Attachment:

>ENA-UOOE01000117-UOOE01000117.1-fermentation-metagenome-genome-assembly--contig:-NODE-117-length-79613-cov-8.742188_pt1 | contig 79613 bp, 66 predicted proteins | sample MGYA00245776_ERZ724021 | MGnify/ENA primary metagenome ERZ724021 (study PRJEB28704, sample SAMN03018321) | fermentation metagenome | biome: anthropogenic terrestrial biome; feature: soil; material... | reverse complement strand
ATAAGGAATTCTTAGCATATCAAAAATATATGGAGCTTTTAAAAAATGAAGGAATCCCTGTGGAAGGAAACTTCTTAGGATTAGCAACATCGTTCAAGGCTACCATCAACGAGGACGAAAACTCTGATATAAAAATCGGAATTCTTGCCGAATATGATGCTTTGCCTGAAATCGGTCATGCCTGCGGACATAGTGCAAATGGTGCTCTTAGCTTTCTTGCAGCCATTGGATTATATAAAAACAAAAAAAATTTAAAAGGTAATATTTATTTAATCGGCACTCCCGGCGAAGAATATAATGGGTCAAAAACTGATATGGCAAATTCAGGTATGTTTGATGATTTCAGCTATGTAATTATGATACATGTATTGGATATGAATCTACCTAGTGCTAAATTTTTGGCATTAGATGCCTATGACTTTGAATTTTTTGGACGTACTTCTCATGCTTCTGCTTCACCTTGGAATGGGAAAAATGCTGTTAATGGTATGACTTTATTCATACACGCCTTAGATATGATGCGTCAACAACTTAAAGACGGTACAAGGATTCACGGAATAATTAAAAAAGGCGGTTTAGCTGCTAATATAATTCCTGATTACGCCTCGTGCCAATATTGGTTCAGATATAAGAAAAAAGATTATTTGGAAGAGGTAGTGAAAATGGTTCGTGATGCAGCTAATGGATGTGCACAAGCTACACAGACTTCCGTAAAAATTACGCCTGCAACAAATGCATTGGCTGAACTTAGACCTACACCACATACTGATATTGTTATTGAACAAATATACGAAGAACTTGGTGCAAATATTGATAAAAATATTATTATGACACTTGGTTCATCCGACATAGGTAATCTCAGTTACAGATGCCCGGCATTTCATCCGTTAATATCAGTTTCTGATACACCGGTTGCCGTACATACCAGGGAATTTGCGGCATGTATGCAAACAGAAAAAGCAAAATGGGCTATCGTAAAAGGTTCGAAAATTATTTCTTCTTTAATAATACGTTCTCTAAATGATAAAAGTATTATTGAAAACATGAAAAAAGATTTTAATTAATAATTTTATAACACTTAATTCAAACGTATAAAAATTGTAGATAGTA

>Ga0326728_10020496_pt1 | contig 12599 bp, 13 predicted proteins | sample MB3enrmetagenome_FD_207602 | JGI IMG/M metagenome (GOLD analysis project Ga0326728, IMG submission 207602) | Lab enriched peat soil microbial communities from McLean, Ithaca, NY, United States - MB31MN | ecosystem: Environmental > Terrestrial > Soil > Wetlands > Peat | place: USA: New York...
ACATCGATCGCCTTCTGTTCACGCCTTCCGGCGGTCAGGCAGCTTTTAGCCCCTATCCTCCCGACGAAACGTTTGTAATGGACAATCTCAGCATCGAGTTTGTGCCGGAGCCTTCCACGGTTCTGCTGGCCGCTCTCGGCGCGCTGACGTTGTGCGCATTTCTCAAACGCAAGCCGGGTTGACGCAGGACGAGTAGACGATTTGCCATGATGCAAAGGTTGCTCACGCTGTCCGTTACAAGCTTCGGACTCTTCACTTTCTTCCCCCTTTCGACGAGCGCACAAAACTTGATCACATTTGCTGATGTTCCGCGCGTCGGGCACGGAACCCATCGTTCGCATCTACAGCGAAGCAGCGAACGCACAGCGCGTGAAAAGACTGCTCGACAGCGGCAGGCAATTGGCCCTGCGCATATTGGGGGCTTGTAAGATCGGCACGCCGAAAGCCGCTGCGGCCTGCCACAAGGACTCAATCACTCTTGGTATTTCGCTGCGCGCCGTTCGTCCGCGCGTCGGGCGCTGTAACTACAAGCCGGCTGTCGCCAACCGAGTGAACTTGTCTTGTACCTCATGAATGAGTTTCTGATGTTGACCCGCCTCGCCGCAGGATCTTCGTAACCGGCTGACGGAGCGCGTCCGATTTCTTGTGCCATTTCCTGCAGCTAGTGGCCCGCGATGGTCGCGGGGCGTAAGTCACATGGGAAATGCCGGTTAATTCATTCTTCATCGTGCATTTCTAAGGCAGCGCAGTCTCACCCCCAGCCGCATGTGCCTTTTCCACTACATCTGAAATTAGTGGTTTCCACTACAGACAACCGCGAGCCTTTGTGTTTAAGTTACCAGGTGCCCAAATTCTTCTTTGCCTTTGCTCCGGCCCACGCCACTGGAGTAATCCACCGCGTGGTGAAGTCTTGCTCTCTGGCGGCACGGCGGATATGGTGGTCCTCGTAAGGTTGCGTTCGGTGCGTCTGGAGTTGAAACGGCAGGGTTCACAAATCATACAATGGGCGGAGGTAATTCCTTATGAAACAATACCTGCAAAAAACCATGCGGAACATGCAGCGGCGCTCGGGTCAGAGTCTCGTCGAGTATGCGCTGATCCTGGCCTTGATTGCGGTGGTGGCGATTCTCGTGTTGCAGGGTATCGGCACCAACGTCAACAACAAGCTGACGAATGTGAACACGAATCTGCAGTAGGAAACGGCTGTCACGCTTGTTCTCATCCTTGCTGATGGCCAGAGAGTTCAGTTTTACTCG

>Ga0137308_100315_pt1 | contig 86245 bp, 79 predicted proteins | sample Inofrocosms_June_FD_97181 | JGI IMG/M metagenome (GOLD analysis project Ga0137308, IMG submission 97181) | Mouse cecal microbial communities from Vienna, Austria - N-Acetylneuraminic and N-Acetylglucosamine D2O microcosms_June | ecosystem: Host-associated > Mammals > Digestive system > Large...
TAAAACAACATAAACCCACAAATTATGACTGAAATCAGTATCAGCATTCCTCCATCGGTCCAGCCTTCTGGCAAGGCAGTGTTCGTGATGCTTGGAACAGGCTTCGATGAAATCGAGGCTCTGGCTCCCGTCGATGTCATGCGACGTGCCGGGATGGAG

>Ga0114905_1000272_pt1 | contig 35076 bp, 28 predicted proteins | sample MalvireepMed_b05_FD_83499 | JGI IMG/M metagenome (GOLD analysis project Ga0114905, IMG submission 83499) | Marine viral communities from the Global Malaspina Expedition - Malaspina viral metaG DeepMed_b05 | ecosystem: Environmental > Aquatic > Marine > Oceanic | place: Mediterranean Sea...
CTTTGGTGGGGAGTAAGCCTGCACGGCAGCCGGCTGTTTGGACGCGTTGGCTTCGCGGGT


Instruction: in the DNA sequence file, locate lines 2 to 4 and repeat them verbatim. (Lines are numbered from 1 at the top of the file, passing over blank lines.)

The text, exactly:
ATAAGGAATTCTTAGCATATCAAAAATATATGGAGCTTTTAAAAAATGAAGGAATCCCTGTGGAAGGAAACTTCTTAGGATTAGCAACATCGTTCAAGGCTACCATCAACGAGGACGAAAACTCTGATATAAAAATCGGAATTCTTGCCGAATATGATGCTTTGCCTGAAATCGGTCATGCCTGCGGACATAGTGCAAATGGTGCTCTTAGCTTTCTTGCAGCCATTGGATTATATAAAAACAAAAAAAATTTAAAAGGTAATATTTATTTAATCGGCACTCCCGGCGAAGAATATAATGGGTCAAAAACTGATATGGCAAATTCAGGTATGTTTGATGATTTCAGCTATGTAATTATGATACATGTATTGGATATGAATCTACCTAGTGCTAAATTTTTGGCATTAGATGCCTATGACTTTGAATTTTTTGGACGTACTTCTCATGCTTCTGCTTCACCTTGGAATGGGAAAAATGCTGTTAATGGTATGACTTTATTCATACACGCCTTAGATATGATGCGTCAACAACTTAAAGACGGTACAAGGATTCACGGAATAATTAAAAAAGGCGGTTTAGCTGCTAATATAATTCCTGATTACGCCTCGTGCCAATATTGGTTCAGATATAAGAAAAAAGATTATTTGGAAGAGGTAGTGAAAATGGTTCGTGATGCAGCTAATGGATGTGCACAAGCTACACAGACTTCCGTAAAAATTACGCCTGCAACAAATGCATTGGCTGAACTTAGACCTACACCACATACTGATATTGTTATTGAACAAATATACGAAGAACTTGGTGCAAATATTGATAAAAATATTATTATGACACTTGGTTCATCCGACATAGGTAATCTCAGTTACAGATGCCCGGCATTTCATCCGTTAATATCAGTTTCTGATACACCGGTTGCCGTACATACCAGGGAATTTGCGGCATGTATGCAAACAGAAAAAGCAAAATGGGCTATCGTAAAAGGTTCGAAAATTATTTCTTCTTTAATAATACGTTCTCTAAATGATAAAAGTATTATTGAAAACATGAAAAAAGATTTTAATTAATAATTTTATAACACTTAATTCAAACGTATAAAAATTGTAGATAGTA

>Ga0326728_10020496_pt1 | contig 12599 bp, 13 predicted proteins | sample MB3enrmetagenome_FD_207602 | JGI IMG/M metagenome (GOLD analysis project Ga0326728, IMG submission 207602) | Lab enriched peat soil microbial communities from McLean, Ithaca, NY, United States - MB31MN | ecosystem: Environmental > Terrestrial > Soil > Wetlands > Peat | place: USA: New York...
ACATCGATCGCCTTCTGTTCACGCCTTCCGGCGGTCAGGCAGCTTTTAGCCCCTATCCTCCCGACGAAACGTTTGTAATGGACAATCTCAGCATCGAGTTTGTGCCGGAGCCTTCCACGGTTCTGCTGGCCGCTCTCGGCGCGCTGACGTTGTGCGCATTTCTCAAACGCAAGCCGGGTTGACGCAGGACGAGTAGACGATTTGCCATGATGCAAAGGTTGCTCACGCTGTCCGTTACAAGCTTCGGACTCTTCACTTTCTTCCCCCTTTCGACGAGCGCACAAAACTTGATCACATTTGCTGATGTTCCGCGCGTCGGGCACGGAACCCATCGTTCGCATCTACAGCGAAGCAGCGAACGCACAGCGCGTGAAAAGACTGCTCGACAGCGGCAGGCAATTGGCCCTGCGCATATTGGGGGCTTGTAAGATCGGCACGCCGAAAGCCGCTGCGGCCTGCCACAAGGACTCAATCACTCTTGGTATTTCGCTGCGCGCCGTTCGTCCGCGCGTCGGGCGCTGTAACTACAAGCCGGCTGTCGCCAACCGAGTGAACTTGTCTTGTACCTCATGAATGAGTTTCTGATGTTGACCCGCCTCGCCGCAGGATCTTCGTAACCGGCTGACGGAGCGCGTCCGATTTCTTGTGCCATTTCCTGCAGCTAGTGGCCCGCGATGGTCGCGGGGCGTAAGTCACATGGGAAATGCCGGTTAATTCATTCTTCATCGTGCATTTCTAAGGCAGCGCAGTCTCACCCCCAGCCGCATGTGCCTTTTCCACTACATCTGAAATTAGTGGTTTCCACTACAGACAACCGCGAGCCTTTGTGTTTAAGTTACCAGGTGCCCAAATTCTTCTTTGCCTTTGCTCCGGCCCACGCCACTGGAGTAATCCACCGCGTGGTGAAGTCTTGCTCTCTGGCGGCACGGCGGATATGGTGGTCCTCGTAAGGTTGCGTTCGGTGCGTCTGGAGTTGAAACGGCAGGGTTCACAAATCATACAATGGGCGGAGGTAATTCCTTATGAAACAATACCTGCAAAAAACCATGCGGAACATGCAGCGGCGCTCGGGTCAGAGTCTCGTCGAGTATGCGCTGATCCTGGCCTTGATTGCGGTGGTGGCGATTCTCGTGTTGCAGGGTATCGGCACCAACGTCAACAACAAGCTGACGAATGTGAACACGAATCTGCAGTAGGAAACGGCTGTCACGCTTGTTCTCATCCTTGCTGATGGCCAGAGAGTTCAGTTTTACTCG